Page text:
Of course there are other issues which I was going to ignore, but now I have to point out the many other problems  with the excess levy and the less than forthright way it's being promoted.  See the attached info sheet:  Levy Info Sheet


Q2: How much money is being transferred from the classrooms to pay for past building debts? I thought this was illegal.

A2:    The long range facilities plan (LRFP) was financed with eight bonds or COPs.  Three of them (2009B, 2010D and 2012B) must be directly paid out of the general fund (the classrooms). A fourth, 2009A, has been optionally paid by the board out of the general fund.  Here's how much has actually been transferred:

Fund Transfers from the General Fund
FY 2010 $2.3 million
FY 2011 $5.6 million
FY 2012 $7.8 million
FY 2013 $5.9 million
FY 2014 (current) $7.9 million (est.)
Total (up to now) $29.5 million

 This is only the beginning of the planned transfers.  The financial plan calls for $163 million being transferred from the general fund (the classrooms) before the final payment is made in 2033.   There are many people that believe that this is illegal, but for some reason, the District actually bought into this scheme of paying for the LRFP out of the classrooms!!!.  The District's lawyers found a loophole in the way COPs can be hidden from public scrutiny.  Despite this legal loophole, this pulling from the general fund is likely in violation of Minn. Statue 123B.79 PERMANENT FUND TRANSFERS.  According to the Minn. Department of Education (MDE), this questionable funding scheme is  unique to Duluth in that we are the only Minnesota school paying for bricks and mortar with funds that are supposed to go to the classroom.   Of course one should ask: "Why did MDE allow such a funding mechanism?"  Good question which no one is answering.

This transfer of money (not the lack of local levy or state funding) is the main cause of the elimination of many teacher positions, unacceptable large class sizes, elimination of curriculum, and why the District is in dire financial straits.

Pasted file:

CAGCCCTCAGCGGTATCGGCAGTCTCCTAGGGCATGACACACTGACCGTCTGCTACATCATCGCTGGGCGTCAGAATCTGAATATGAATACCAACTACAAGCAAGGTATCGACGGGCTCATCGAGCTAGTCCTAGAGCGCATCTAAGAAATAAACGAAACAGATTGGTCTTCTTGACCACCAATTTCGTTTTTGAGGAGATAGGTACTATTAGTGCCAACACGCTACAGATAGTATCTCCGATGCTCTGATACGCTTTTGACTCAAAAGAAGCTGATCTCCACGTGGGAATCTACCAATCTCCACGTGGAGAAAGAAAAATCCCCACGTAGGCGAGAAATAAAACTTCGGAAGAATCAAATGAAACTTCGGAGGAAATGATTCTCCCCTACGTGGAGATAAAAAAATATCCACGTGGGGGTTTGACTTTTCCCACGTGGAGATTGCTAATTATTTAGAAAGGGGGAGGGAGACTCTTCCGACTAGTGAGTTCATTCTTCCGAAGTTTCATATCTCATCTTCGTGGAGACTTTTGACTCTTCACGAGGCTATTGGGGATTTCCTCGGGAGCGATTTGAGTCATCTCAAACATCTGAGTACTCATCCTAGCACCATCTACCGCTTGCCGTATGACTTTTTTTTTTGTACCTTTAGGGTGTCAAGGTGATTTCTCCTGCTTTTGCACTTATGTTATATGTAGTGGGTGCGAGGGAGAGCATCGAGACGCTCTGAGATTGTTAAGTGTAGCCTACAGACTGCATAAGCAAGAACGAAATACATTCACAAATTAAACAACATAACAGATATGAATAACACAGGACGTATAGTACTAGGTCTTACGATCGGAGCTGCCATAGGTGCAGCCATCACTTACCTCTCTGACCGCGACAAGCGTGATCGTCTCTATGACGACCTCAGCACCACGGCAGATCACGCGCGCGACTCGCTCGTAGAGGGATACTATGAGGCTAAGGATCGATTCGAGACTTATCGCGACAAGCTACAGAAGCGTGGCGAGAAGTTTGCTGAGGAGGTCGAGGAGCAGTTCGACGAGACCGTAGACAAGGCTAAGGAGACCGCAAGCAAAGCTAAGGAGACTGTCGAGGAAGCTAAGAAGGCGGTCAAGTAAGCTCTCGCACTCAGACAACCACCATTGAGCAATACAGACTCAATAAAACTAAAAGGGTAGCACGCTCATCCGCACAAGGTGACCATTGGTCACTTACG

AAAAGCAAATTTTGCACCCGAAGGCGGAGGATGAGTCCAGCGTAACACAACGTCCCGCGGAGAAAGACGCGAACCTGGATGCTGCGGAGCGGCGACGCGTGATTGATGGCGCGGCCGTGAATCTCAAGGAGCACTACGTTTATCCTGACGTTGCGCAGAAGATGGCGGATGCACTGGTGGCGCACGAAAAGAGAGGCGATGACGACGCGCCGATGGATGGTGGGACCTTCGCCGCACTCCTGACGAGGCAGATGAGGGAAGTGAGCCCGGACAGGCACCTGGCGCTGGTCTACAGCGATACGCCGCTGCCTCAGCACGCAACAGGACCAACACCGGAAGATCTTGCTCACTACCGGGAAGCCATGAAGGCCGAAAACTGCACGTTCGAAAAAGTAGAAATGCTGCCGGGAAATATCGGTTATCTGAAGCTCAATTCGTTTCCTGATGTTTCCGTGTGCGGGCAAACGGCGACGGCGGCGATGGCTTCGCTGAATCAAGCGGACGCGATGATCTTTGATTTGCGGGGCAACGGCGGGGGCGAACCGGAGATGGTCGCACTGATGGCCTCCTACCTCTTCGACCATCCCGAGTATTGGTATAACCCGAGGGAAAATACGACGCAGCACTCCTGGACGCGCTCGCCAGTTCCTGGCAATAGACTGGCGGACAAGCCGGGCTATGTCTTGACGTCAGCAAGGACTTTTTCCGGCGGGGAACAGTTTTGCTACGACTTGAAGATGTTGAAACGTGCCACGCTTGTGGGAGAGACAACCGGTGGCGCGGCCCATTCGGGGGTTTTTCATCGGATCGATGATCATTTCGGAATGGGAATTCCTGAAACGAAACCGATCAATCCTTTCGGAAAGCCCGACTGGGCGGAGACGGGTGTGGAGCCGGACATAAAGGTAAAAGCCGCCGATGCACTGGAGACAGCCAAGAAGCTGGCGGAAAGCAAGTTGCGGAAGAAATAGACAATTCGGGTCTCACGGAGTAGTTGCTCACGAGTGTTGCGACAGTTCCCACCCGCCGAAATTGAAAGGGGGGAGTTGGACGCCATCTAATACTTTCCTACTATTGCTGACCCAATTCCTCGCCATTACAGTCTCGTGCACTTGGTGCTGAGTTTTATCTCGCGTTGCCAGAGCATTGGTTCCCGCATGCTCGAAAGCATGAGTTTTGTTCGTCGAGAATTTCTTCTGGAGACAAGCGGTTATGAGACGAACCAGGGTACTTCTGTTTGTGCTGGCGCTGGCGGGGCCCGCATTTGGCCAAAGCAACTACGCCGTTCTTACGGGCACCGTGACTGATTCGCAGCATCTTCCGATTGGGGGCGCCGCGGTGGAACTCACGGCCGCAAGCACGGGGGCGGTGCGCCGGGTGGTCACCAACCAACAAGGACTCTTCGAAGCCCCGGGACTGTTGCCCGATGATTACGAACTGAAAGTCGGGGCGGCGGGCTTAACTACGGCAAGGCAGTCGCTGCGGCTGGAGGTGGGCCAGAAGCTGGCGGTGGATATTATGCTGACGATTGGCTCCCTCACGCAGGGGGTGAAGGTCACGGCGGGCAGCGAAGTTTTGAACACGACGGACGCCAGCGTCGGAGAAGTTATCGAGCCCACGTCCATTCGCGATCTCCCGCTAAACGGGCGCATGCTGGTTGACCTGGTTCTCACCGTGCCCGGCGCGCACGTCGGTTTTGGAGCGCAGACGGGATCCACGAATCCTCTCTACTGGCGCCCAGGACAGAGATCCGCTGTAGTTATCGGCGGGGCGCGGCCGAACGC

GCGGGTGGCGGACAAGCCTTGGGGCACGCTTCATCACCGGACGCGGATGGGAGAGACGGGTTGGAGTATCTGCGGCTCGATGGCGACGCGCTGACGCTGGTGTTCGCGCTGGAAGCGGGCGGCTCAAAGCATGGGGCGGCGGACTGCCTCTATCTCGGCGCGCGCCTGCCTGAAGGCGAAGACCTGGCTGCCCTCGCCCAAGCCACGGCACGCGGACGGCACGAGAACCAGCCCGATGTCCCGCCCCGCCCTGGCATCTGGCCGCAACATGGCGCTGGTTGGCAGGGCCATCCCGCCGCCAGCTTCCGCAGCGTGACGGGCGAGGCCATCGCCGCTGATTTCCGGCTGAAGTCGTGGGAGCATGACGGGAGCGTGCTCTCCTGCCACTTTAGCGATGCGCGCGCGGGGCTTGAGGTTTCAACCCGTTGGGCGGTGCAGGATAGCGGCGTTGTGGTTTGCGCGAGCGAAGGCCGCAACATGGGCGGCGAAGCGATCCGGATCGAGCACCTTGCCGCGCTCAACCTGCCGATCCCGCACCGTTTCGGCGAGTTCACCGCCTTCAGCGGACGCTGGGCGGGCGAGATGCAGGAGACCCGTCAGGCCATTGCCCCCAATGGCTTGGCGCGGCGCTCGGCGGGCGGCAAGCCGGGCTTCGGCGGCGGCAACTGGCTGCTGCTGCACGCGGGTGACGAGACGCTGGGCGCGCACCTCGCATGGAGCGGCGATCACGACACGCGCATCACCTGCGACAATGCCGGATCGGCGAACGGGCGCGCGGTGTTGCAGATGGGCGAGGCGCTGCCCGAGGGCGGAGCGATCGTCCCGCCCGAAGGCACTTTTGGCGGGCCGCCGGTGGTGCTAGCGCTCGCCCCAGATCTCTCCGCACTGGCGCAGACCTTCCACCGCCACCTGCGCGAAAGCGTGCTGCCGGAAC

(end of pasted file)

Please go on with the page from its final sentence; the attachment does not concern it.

The final four LRFP's COPs (2008A, 2008B, 2010C, 2012A) are being paid from local, non-voter approved property taxes.  This is why Duluth school property taxes are among the highest in the state.

Q3: Do you support selling the Central High School site to a charter school?

A3:    The Central High School was one of our newest buildings and is an excellent facility. But the Red Plan centralized all the schools and closed many other schools in a bigger-is-better philosophy, and Central High School was closed as part of that. The site also includes the two Secondary Technical Campuses (built only 15 years ago).

For three years the District has been trying to sell the 79 acre Central High School site but there has been very little interest. It was assessed at $13 million in 2006 before the real estate bubble in Duluth burst, and there have been no offers at any price.

The Duluth public schools have no use for this site, and it is costing about $150,000 a year to maintain. This is a waste of money and a waste of prime real estate in Duluth that should be on the tax rolls.

Edison Charters schools have two k-8 facilities in Duluth and they are planning on opening a high school. They have expressed an interest in buying the Central High School site, and I am in favor of selling to them.

These buildings were built with tax payer money to benefit the school children in Duluth.  If the Edison Charter schools can use this facility, their offer should be considered.

Many parents in western Duluth send their children to the charter schools.  I have never heard any parents complain about the Edison Charters schools.  They are a well functioning part of our community, and their offer to purchase the Central High School site should be given full consideration.